The screenplay, which was set during 1709 began with Belle's family moving to a small cottage in the country after Maurice inexplicably lost his fortune. Shortly thereafter, Belle celebrated her 17th birthday and was given her mother's music box as a gift. However, after being told that he was to lose the house if he didn't pay his taxes, Maurice proceeded to sell the music box, but it accidentally got broken while he was looking for a potential buyer. While trying to return home, Maurice was chased by wolves and wound up at the Beast's castle. Meanwhile Belle's aunt tried to marry her off to Gaston but she was reluctant because she didn't love him.
Back at the castle, Maurice attempted to steal one of the Beast's roses, intending to give it to his daughter as a replacement birthday gift. Upon seeing this, the Beast became infuriated and threatened to kill him, but upon learning of Belle, he told Maurice that she could agree to stay at the castle in exchange for his life. However, Maurice would not hear of that and agreed to die, but asked if he could return home for one night in order to say goodbye to his family.
The Beast complied and sent him back to the cottage via an enchanted flying sedan chair.Upon learning of what happened, Belle agreed to go and stay with the Beast, but her father insisted that he'd die so that she wouldn't have to. However, later that night, Belle snuck aboard the sedan chair and went to the castle.
Little is known about how the story was to continue from there, but concept art shows that in the climax of the film, Gaston would've stolen the sedan chair in order to get it to take him to the castle where he would have proceeded to fight off several of the enchanted objects, before Gaston personally entered a duel with the Beast. However, the duel was to have ended in the Beast knocking Gaston over a wall.
Differences between the screenplays and the final film
- The screenplay, in particular on Belle's portion of the story, was much closer to the original fairy-tale.
- Belle had two wicked scheming sisters like in the original tale.
- At some point during Belle's stay, Beast would have shown Belle the castle's treasure room, similar to in the book and the 1946 film adaptation.
- Also like in the 1946 film adaptation, Belle's wicked sisters would also have played a role, alongside Belle's suitors, in trying to kill Beast.
- Belle had multiple suitors instead of just one.
- The Enchanted Objects didn't speak but communicated through miming.
- The screenplay, while not as faithful as the former one, was still fairly close to the original fairy-tale.
- Belle's family had two additional members: her younger sister, Clarice and her snobbish Aunt Marguerite, the latter of whom would have shared the role of main antagonist with Gaston.
- Gaston, instead of the town hero and a hunter, was a foppish marquis (French Nobleman).
- Philippe was named Orson, and in addition Belle's family had recently acquired a pet cat named Charley.
- As in Cox's screenplay, the Enchanted Objects were mute.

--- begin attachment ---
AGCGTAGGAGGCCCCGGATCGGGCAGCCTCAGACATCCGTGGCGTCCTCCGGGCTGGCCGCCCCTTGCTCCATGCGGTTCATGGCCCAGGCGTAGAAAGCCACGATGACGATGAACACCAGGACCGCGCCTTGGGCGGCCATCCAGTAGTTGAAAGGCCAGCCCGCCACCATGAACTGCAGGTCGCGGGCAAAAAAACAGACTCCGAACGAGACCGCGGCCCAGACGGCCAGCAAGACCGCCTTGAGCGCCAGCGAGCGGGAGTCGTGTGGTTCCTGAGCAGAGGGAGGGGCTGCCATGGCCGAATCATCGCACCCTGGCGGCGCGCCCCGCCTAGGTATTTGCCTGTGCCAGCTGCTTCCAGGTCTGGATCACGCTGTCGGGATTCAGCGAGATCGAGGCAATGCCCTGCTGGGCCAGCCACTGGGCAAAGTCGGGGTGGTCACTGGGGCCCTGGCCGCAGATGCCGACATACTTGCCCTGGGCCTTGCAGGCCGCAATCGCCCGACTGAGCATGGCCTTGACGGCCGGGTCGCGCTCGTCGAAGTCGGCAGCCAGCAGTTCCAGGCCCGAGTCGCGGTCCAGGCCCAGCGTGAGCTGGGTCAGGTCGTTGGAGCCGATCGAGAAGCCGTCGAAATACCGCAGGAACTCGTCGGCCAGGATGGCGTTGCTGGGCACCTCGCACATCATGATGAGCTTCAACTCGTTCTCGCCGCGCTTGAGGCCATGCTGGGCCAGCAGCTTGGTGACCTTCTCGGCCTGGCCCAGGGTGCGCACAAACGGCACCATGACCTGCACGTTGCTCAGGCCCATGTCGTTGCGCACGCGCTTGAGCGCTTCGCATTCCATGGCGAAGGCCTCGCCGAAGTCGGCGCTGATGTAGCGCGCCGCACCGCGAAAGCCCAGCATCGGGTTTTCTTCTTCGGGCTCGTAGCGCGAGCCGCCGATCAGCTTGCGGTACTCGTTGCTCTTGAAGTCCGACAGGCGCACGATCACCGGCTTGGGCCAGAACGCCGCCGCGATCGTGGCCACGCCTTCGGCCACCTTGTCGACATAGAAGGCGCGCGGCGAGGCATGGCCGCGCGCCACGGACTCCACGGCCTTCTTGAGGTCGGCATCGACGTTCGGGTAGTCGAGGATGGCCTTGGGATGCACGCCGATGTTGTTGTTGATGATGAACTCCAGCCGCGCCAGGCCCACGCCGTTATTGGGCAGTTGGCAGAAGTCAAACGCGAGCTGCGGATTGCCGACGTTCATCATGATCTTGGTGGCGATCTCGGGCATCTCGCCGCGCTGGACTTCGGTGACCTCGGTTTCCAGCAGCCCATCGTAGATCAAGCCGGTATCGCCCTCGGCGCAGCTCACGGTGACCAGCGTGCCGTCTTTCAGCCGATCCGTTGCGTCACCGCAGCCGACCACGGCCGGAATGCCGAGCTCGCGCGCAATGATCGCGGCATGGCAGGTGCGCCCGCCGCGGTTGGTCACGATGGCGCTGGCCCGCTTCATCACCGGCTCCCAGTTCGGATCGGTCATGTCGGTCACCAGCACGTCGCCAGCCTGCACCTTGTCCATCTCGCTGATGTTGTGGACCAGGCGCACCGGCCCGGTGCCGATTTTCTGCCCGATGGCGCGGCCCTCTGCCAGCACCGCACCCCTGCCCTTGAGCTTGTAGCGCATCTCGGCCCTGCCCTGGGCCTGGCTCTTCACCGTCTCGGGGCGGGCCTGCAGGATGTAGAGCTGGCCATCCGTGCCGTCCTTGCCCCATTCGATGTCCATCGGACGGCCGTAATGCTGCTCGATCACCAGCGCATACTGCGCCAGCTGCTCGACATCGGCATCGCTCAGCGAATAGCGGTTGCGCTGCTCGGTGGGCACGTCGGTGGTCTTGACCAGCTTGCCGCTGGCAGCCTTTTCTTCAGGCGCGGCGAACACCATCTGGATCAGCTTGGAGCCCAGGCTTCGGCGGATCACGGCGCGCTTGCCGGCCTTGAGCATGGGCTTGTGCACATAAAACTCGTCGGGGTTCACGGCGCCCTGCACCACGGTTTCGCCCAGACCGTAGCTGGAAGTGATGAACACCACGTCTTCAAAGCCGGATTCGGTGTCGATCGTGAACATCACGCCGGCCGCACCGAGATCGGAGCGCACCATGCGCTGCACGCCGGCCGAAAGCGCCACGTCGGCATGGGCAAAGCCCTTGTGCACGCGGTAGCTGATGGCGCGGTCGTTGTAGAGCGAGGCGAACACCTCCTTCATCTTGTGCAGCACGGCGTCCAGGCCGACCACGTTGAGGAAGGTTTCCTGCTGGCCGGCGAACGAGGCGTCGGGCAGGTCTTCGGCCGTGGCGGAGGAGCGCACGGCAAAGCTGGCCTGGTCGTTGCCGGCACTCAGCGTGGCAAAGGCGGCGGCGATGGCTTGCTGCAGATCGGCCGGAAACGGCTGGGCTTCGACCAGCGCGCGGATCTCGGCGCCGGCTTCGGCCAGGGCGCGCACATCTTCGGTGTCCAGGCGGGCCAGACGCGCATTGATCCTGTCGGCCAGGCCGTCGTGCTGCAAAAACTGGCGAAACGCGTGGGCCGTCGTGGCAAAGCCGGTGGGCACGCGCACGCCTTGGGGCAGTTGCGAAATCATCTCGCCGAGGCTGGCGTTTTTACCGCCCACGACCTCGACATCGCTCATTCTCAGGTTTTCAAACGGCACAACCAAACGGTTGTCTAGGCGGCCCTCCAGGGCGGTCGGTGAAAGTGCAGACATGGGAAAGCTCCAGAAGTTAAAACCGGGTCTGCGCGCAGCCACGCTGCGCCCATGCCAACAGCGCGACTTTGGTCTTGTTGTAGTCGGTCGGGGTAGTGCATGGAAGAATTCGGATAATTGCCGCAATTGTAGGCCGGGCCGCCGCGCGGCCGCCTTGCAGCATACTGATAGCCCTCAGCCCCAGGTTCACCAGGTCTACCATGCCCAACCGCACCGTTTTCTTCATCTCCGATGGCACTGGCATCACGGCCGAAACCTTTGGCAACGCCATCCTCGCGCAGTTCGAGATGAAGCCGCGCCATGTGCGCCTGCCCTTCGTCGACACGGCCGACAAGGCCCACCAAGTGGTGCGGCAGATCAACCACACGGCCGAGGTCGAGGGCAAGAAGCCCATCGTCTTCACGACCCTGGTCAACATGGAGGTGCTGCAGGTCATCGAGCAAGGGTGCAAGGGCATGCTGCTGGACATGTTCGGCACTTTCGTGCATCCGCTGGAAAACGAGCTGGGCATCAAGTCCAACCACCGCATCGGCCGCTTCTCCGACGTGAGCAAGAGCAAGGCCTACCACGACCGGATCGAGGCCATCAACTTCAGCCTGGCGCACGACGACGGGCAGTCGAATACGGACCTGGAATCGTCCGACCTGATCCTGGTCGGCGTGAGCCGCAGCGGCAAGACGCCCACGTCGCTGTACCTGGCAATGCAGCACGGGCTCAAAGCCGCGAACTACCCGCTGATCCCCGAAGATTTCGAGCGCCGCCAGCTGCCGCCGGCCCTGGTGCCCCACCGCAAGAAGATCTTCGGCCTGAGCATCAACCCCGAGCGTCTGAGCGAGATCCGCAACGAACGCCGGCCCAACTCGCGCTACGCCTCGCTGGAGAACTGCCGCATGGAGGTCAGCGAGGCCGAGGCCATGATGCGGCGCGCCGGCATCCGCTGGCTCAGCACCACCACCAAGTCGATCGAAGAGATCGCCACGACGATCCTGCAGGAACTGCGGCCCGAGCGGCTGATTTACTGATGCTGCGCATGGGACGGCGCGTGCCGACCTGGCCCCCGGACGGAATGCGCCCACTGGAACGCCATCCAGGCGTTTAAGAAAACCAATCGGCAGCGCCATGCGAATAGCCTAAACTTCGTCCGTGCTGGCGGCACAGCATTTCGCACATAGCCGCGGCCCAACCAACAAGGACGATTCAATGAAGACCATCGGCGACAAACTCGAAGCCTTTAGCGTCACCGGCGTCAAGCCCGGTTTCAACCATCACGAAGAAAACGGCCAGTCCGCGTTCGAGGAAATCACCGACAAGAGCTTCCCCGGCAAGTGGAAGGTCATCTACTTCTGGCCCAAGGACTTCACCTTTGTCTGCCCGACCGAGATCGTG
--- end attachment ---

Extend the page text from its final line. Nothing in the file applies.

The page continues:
- Maurice would have encountered the Beast in the castle gardens where he would've spotted his reflection in a fountain, instead of inside the castle when the Beast burst in upon the discovery of an unwelcome guest.
- There was no time limit for the Beast to fall in love. Instead, he would've merely remained in his beastly form until he learned to love, just as in the original fairy tale.
- Instead of a prince, the Beast was labelled a duke in this version.
- The prologue was initially a fully animated sequence that showed why the curse happened as well as why the servants were cursed (specifically, she cursed them because they got in her way requesting that she be merciful to him due to being a child), as well as explicitly confirming that the Beast had been a child at the time of the curse. In the final film, however, it was replaced with a stained glass prologue sequence, with it only being obliquely implied that Beast had been a child at the time of the curse.
- On a related note, the draft featured an actual storybook opening that transitioned into the animated sequence in a similar manner to Snow White and the Seven Dwarfs. The final version replaced this with the aforementioned stained glass prologue sequence.
- After Maurice blows up his current project, the townspeople arrived to mock Maurice for being insane, rather than Gaston and LeFou mocking Maurice.
- When refusing Gaston and throwing him out, Belle says "But thank you for asking," and there was a brief shot where she peeks out and grimaced (the implication being that Gaston falling into the mudpool was completely unintentional on Belle's part). This was cut out from the final release, although both the Broadway adaptation and the official comic adaptation retained the line.
- The Gaston reprise shows Gaston and LeFou stating they knew what they were doing was wrong yet did not care, as well as the villagers giving their support (although this was implied to be out of fear).
- In this version, Gaston travels to the Maison de Lunes (located in northern France) to meet with the asylum warden Monsieur D'Arque. In the film, the warden instead meets with Gaston in the tavern.
- The Music Box played a larger role in the story. It was broken during the rescue of Belle and Maurice, leading to Maurice staying behind to fix it, while in the film he accompanied Belle back to the castle.
- In the draft, Beast immediately proceeded to fight Gaston after the latter kicked the footstool. In the film, he only started to fight Gaston when he saw Belle's presence.
- Similarly, the wardrobe plays a role in aiding Beast when Gaston fought him, while in the final film, the fight was kept strictly between Beast and Gaston.
- In the draft, the entire village proceeded to watch the fight between Beast and Gaston from the bridge. In the final version, however, the fight started after the villagers had left the premises entirely.
- When the Teapot explains that the mob has the mirror to Beast, Beast assumes that Belle had sold them out before the Wardrobe assures him that Belle wouldn't do that.